Still, in that time, despite the many job growths in the 1990s, so much of our industrial economy was hauled off en mass overseas. This didn't start under Clinton, but more like around Nixon's time. Tricky Dick went to China and returned, but our manufacturing jobs decided to start pitching up tents over there; or I should say the factory owners who wanted to begin the game of wage arbitrage. And this arb game has been going on now for over three decades. The final results of such economic rape can bee seen in the hallowed out mills found from Toronto to Pittsburgh to Cleveland to Chicago to Detroit. We stopped making tangible things to sell to the world, and instead started selling financial intangibles.
So to hell with them?
Now, here we are, the system that was hoisted upon us since Nixon is broken, and beyond repair. I say good riddance, but what to do now? As previously mentioned, we could just let the whole thing collapse on itself with the hope of building something else. Yet this too comes at a high price. Oh, how I would love to show those bankers the same pain that the average working folk have been going through. And perhaps we still can, but I also have to realize that the price may also come at the expense of the same folks who have been suffering.
There is the thinking that if folks like Morgan Stanley and Goldman disappeared, hell I've heard even names like Citigroup and JP Morgan Chase included in that, that we would be fine without them. That during the Depression, many banks were vaporized only to be replaced years later by other ones. Here's the difference, though, this time these organizations are interlinked with so many other institutions, that they instead serve as an artery.
(this is from CNBC, pay close attention to the guy from Hong Kong, I think he makes some good points!)
Say we said to Citigroup, screw you, you're on your own. What will Citi do? Ultimately, they would have to wind down operations, not just their trading desks (which I suspect no one would miss), but day-to-day operations in every division. As the company loses it's credit ratings, the company will then have to seek to raise it's capital requirements even further to forestall any more drop in their ratings. Yet, as Citi goes, it is also mimicking something else that many other financial institutions will be doing, the freezing or cutting back in loan operations. Banks loan money to each other every day. One can see what they pay represented in things like the London Interbank Offer Rate, or LIBOR. This ultimately begins to cascade to their customers.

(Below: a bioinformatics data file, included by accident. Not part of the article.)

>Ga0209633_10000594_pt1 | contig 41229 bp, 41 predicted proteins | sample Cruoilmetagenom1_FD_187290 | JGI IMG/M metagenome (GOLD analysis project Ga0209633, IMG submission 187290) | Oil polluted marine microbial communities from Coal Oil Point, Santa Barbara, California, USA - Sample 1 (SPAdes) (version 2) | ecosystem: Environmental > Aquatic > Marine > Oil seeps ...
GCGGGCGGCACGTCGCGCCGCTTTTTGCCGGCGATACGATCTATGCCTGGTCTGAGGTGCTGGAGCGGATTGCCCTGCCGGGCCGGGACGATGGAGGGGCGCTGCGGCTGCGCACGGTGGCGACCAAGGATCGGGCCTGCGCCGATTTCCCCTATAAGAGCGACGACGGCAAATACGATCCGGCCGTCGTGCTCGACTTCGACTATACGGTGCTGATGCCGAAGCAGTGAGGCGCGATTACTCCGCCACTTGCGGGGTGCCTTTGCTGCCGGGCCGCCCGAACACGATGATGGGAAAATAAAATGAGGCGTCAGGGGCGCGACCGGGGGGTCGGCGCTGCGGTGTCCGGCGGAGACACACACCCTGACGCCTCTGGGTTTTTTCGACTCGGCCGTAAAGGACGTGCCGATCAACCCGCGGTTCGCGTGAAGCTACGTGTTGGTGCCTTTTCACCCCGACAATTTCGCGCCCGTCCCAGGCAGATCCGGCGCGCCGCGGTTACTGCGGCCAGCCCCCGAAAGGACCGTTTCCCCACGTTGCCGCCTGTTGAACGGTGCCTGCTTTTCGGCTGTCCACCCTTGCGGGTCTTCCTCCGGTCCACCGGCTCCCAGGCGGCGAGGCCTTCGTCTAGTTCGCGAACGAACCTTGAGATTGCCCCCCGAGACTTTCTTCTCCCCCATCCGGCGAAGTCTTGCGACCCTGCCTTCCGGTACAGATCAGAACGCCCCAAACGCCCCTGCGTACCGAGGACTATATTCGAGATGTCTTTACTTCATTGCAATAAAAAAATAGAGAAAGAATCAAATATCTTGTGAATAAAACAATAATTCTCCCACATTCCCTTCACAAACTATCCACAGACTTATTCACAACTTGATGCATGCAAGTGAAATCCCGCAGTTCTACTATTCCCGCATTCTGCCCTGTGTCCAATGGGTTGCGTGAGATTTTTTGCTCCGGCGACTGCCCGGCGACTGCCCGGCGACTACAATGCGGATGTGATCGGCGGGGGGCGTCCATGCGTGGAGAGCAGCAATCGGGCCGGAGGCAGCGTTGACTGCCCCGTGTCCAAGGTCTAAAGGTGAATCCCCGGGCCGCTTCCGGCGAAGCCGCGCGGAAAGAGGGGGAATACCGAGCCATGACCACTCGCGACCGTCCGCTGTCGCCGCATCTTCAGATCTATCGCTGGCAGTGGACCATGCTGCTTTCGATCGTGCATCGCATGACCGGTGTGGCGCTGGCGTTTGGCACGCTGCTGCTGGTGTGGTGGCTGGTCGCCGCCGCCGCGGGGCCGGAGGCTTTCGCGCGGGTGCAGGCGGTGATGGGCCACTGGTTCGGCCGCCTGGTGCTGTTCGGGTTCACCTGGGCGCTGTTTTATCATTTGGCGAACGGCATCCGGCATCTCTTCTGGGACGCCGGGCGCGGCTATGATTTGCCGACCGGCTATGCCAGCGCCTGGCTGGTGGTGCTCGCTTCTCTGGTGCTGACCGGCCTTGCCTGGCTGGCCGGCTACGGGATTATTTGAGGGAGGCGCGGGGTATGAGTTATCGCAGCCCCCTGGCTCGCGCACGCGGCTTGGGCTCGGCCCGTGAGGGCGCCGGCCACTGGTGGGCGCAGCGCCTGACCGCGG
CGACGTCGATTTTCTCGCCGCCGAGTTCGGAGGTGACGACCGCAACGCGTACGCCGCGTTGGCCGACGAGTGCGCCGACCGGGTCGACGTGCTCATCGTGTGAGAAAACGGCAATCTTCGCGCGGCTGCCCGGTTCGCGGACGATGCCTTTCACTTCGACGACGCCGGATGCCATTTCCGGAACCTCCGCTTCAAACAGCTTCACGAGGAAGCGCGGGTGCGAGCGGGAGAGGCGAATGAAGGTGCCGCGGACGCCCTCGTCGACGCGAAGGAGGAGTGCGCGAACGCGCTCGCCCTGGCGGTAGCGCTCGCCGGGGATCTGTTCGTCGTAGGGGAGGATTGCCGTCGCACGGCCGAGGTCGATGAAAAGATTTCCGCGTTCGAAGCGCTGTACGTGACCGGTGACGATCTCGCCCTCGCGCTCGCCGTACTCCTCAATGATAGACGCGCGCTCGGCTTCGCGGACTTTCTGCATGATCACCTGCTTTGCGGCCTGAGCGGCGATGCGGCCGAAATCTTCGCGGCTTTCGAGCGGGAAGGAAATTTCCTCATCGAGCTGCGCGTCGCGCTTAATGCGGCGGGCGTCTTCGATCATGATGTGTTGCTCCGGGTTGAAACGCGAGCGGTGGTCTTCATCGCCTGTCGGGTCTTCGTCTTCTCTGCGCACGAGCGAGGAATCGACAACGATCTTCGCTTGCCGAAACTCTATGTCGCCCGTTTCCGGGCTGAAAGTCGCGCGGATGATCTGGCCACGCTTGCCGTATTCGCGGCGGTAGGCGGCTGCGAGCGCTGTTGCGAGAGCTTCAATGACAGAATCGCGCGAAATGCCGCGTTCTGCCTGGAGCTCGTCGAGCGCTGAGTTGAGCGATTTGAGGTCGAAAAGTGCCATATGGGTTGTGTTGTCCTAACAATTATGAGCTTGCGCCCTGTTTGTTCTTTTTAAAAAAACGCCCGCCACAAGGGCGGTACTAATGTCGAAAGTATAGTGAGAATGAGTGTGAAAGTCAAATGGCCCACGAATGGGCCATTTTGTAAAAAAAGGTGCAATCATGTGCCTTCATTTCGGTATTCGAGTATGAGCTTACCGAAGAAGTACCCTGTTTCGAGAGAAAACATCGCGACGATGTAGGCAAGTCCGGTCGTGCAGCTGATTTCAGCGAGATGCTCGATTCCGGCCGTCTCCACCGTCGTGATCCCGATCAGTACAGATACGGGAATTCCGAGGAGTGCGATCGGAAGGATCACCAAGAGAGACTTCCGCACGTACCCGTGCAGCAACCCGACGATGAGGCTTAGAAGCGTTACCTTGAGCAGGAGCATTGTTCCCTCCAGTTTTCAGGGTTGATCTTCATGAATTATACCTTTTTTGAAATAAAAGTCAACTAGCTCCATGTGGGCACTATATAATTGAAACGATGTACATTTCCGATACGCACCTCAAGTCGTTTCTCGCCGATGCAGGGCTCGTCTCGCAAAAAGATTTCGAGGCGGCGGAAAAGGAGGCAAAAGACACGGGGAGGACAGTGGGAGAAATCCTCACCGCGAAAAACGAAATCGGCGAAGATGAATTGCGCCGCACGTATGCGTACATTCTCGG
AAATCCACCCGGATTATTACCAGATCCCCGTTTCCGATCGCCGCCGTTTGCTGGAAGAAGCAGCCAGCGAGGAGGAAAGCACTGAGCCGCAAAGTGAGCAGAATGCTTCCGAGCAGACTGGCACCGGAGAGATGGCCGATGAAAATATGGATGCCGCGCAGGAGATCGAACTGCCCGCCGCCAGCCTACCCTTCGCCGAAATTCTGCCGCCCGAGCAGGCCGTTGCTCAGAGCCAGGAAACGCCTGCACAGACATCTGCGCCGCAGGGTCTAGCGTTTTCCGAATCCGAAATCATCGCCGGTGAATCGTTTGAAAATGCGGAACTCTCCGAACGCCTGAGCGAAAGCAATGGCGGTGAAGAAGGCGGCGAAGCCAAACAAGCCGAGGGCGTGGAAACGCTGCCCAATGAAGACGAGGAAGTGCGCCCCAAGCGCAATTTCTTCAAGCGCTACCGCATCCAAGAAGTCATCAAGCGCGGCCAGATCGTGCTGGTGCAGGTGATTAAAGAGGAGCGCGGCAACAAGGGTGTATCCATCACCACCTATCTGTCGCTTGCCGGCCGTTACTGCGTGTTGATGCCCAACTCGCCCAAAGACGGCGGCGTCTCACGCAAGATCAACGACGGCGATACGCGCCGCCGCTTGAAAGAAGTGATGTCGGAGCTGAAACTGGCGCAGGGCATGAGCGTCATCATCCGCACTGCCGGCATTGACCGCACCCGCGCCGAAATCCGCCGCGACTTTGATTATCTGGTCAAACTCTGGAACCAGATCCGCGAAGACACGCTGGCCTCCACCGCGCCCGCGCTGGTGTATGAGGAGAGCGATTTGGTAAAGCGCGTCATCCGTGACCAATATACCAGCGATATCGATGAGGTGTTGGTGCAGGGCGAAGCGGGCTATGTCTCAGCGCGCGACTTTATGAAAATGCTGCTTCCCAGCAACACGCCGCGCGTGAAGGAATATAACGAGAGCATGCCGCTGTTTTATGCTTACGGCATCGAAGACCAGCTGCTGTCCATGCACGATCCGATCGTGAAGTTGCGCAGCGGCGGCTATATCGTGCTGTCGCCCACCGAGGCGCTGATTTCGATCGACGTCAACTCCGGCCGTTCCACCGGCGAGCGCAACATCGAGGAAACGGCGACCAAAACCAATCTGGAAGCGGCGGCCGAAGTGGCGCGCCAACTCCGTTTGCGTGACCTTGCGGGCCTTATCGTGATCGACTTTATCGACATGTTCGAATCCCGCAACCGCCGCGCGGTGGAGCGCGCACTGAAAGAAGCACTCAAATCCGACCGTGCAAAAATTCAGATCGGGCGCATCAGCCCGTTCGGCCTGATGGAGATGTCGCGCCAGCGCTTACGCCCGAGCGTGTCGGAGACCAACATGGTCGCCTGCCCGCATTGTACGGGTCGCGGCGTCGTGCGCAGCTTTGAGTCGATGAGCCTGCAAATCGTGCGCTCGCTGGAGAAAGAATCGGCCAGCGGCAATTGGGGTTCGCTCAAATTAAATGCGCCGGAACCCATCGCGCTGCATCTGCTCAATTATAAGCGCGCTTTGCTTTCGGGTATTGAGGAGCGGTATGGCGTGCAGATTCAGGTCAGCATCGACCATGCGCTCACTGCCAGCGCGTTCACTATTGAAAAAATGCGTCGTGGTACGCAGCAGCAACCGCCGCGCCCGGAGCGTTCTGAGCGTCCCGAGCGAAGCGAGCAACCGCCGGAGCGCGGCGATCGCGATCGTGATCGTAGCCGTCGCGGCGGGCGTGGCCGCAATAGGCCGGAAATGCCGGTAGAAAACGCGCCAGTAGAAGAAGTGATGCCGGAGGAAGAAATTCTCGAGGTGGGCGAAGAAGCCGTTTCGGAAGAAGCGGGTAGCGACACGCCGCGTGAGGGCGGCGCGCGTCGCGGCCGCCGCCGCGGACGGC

There are millions of smaller businesses, never-mind the larger ones, that need credit to run their operations. Credit could be used for everything from expansion to meeting payrolls until a receivable comes in. As banks like Citi begin to erode, they will cutback in such activities. When one bank sees this, they till will do this. Now one possibility is that instead of curtailment of short-term loan operations, one would see an increase to costs to the borrower. As Citi, for example, finds that the LIBOR rate increasing, it will then pass that cost on to the borrower. That borrower, if it is a going business concern will have two choices, either eat the cost or pass it on to the customer. Ultimately this will have an inflationary effect. Another eventuality as the costs of business goes up, jobs soon become at risk. One last thing, to anyone who owns a credit card, LIBOR is often the basis for the interest rate you get.
So much to do, so little time